July 21, 2008

A Corporation Commission Primary – Johnson

By Rick Hoover, Stillwater NewsPress, Okla.

Jul. 21--Rob Johnson doesn't see Oklahoma moving away from carbon-based energy anytime soon.

But, he says, the state needs to start preparing to make that move.

Johnson, a Republican who represented Kingfisher on the state House of Representatives the past four years, is running for Oklahoma Corporation Commission. He is opposed by Dana Murphy in the July 29 primary. The winner will face Jim Roth in the Nov. 4 general election.

Johnson admits the corporation commission cannot make energy producers use any source, but he said he would work with the companies to increase the use of alternative fuels for electricity production.

"I think we need to have a long-term energy plan and make sure we're diversified," Johnson said. "We're going to need an increase in electric capacity in the next 10 years, the electric companies have already said that. That's why we have to take a look at everything -- coal, solar, wind and even nuclear."

Johnson said he is also open to more natural gas and coal-fired plants and that he has not seen a carbon tax or carbon cap proposal that he would support.

"Congress's approach to the carbon tax concerns me," he said. "It's going to have a bad affect on energy-producing states."

On the other hand, Johnson said alternative fuels are the future -- eventually.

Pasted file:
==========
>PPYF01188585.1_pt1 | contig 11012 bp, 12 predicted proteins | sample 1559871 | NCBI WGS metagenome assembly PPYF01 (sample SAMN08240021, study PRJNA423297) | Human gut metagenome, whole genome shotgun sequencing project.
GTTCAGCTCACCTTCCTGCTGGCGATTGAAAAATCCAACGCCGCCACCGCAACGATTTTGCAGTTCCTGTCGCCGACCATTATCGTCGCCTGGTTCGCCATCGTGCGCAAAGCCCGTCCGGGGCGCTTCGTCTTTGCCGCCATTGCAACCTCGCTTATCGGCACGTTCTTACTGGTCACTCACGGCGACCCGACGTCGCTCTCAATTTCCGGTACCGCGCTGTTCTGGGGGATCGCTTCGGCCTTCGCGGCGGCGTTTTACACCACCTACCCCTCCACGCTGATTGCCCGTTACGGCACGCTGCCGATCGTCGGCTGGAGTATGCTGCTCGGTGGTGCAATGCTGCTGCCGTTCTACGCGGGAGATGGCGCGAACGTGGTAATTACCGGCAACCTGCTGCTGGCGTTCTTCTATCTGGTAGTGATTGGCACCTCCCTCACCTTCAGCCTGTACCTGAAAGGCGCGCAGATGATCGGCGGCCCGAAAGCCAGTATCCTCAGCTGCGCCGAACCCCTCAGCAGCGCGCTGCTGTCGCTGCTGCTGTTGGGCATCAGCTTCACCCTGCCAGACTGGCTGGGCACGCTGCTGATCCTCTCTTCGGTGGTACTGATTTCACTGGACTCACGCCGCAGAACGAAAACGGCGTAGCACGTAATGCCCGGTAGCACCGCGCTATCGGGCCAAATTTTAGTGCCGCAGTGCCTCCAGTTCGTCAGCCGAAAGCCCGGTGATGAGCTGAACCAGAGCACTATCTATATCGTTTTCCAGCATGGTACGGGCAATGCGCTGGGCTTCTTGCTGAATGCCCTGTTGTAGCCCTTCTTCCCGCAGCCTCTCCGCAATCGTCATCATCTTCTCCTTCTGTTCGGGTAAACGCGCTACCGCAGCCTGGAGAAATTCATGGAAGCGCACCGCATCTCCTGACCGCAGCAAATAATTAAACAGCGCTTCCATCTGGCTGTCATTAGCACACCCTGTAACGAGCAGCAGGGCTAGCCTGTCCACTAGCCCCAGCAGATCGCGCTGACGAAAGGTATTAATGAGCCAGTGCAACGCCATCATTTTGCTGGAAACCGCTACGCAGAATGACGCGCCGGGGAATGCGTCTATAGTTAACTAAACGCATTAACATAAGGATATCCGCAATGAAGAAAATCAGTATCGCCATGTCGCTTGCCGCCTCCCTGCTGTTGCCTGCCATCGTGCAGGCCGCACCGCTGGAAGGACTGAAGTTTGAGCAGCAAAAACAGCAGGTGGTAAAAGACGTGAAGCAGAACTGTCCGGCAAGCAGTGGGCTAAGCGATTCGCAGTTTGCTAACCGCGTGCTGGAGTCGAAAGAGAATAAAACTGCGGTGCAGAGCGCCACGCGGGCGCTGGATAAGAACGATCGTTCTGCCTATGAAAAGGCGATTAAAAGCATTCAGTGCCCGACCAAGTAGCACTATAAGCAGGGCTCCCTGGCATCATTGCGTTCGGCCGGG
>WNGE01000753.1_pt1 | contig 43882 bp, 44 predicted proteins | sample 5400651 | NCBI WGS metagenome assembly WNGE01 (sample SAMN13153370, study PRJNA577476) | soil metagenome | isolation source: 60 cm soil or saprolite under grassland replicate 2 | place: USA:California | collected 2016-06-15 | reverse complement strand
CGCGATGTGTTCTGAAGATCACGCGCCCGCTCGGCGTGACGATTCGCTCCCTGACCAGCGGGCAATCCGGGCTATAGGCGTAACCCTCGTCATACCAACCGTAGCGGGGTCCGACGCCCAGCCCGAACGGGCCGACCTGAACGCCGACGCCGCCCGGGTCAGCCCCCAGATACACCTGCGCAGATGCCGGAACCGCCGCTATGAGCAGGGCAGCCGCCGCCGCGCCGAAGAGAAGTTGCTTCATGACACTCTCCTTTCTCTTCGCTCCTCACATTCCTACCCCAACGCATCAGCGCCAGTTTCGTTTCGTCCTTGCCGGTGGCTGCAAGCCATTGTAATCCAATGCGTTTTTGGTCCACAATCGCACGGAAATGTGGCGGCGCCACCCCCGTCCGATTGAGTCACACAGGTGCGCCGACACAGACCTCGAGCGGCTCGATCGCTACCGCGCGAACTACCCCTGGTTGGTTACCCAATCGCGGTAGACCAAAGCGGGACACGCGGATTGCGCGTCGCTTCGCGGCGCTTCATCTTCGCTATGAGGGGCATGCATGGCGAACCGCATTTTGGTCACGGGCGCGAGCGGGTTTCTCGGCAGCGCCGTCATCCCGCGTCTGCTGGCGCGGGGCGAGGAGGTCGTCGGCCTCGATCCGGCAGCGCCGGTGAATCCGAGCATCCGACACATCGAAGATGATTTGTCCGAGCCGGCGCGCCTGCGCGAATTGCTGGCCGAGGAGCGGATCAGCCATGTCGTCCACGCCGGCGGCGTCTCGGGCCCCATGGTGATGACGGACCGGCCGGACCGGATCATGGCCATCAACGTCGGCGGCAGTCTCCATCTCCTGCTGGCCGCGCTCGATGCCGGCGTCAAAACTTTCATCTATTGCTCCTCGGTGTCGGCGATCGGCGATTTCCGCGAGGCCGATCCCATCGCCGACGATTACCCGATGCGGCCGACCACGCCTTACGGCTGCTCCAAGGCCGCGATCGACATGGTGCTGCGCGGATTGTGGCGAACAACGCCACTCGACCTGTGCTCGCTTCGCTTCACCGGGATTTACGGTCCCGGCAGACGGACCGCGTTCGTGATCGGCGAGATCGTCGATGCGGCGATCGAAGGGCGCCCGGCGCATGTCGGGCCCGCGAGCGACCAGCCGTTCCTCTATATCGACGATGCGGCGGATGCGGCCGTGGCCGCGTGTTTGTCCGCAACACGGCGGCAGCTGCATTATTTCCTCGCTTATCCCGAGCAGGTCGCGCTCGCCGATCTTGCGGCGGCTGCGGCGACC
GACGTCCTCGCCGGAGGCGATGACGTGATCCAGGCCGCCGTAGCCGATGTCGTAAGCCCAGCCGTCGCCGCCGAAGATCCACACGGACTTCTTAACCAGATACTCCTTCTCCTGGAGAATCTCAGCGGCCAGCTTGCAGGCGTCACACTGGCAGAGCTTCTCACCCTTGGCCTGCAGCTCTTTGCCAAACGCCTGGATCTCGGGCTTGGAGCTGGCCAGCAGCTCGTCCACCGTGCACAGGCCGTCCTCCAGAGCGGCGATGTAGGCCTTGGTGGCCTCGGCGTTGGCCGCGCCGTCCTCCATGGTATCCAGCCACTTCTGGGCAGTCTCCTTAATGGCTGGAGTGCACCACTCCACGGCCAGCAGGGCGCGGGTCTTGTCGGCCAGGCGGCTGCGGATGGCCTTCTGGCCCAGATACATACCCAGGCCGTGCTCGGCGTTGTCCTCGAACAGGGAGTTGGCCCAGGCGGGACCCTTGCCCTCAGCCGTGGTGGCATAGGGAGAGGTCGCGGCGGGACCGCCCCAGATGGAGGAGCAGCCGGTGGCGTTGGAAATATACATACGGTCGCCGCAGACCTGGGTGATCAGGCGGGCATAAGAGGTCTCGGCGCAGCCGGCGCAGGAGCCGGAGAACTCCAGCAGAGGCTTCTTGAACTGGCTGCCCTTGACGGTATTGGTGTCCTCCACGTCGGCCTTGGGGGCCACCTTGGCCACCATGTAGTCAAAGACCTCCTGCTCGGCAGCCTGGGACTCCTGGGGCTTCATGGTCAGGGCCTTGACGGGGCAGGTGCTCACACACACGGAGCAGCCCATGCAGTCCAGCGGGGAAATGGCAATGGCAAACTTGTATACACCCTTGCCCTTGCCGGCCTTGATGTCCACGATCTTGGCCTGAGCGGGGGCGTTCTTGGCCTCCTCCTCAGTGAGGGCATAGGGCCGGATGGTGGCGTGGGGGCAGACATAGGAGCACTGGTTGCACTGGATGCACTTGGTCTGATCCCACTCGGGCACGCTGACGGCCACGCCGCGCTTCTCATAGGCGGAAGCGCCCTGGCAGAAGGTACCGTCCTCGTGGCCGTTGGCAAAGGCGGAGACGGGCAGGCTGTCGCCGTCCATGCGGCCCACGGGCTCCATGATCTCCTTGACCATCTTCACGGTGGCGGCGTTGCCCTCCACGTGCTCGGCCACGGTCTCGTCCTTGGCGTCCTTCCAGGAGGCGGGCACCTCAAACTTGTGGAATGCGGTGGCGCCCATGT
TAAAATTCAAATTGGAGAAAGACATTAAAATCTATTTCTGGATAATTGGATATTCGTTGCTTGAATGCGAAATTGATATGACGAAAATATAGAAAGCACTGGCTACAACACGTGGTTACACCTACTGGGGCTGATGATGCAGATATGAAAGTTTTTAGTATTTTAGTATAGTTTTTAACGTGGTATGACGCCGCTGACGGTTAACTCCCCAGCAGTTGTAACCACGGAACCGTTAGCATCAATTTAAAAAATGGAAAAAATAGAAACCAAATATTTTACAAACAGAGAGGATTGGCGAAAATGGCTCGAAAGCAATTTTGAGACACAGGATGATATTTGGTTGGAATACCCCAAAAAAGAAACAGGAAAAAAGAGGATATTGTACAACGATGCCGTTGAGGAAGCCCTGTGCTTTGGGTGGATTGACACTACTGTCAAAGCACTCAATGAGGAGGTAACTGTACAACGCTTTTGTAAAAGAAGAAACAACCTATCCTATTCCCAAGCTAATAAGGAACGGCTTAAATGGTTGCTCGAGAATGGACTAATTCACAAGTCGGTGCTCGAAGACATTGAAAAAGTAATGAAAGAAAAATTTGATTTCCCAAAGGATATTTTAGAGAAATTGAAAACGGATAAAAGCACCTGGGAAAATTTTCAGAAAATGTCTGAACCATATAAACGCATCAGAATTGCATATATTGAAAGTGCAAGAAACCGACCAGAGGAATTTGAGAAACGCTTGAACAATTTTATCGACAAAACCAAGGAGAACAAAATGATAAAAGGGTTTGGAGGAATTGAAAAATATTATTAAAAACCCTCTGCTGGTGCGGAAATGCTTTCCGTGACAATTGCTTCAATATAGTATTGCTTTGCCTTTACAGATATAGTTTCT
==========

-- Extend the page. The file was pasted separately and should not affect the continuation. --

"If you take into account the cost of natural gas and (coal), the other forms are becoming more economical and that's why I really want to push nuclear," he said. "If you can lessen some of the restrictions on nuclear ... it's not near as outrageous as it was comparably when the price of natural gas was a lot lower. Nuclear plants are the cleanest, most efficient form of energy you can get."

Johnson has a bachelor's of science degree from Oklahoma State University and a law degree from the University of Oklahoma. He's served as legislative assistant to former U.S. Rep. Wes Watkins and as legislative director to U.S. Rep. Tom Cole. In 2007, Johnson was House majority whip and named legislator of the year by the Oklahoma Independent Petroleum Association.

Johnson, according to his campaign material, has owned a law practice, worked in the oil and gas industry and for his family's business, Johnson's of Kingfisher.

He and his wife, Michelle, have two children, Kensington and McKellyn.

Johnson said he sees a bright future for Oklahoma producing energy, particularly carbon-based and wind power -- so much that it could lead the country in energy exporting.

But it won't do any good if the state doesn't have the means of delivering that power.

"We have to put the infrastructure in place and we have to expand our grid and make sure we have the capacity to deal with it," he said.

If elected, Johnson said he would develop a long-term energy plan by bringing together all the stakeholders, and then working with the state secretary of energy and the Legislature to see that good policy is enacted.

"We need to assess where we are as a state, what are needs are going to be and what our resources are," Johnson said. "I want to look ahead and see what the problem's going to be and prevent it from happening and I think the corporation commission can be very proactive and get engaged."

Johnson said he is realistic on two issues: the state cannot afford to reduce generating power while it transitions to alternative fuels because demand for power is too great, and in the end, the commission has little real power when dealing with energy providers.

"You can't mandate, but you can encourage," he said. "Let's do what we can now to make sure long term we have everything we need."

For information, visit www.voterobjohnson.com.


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Copyright (c) 2008, Stillwater NewsPress, Okla.

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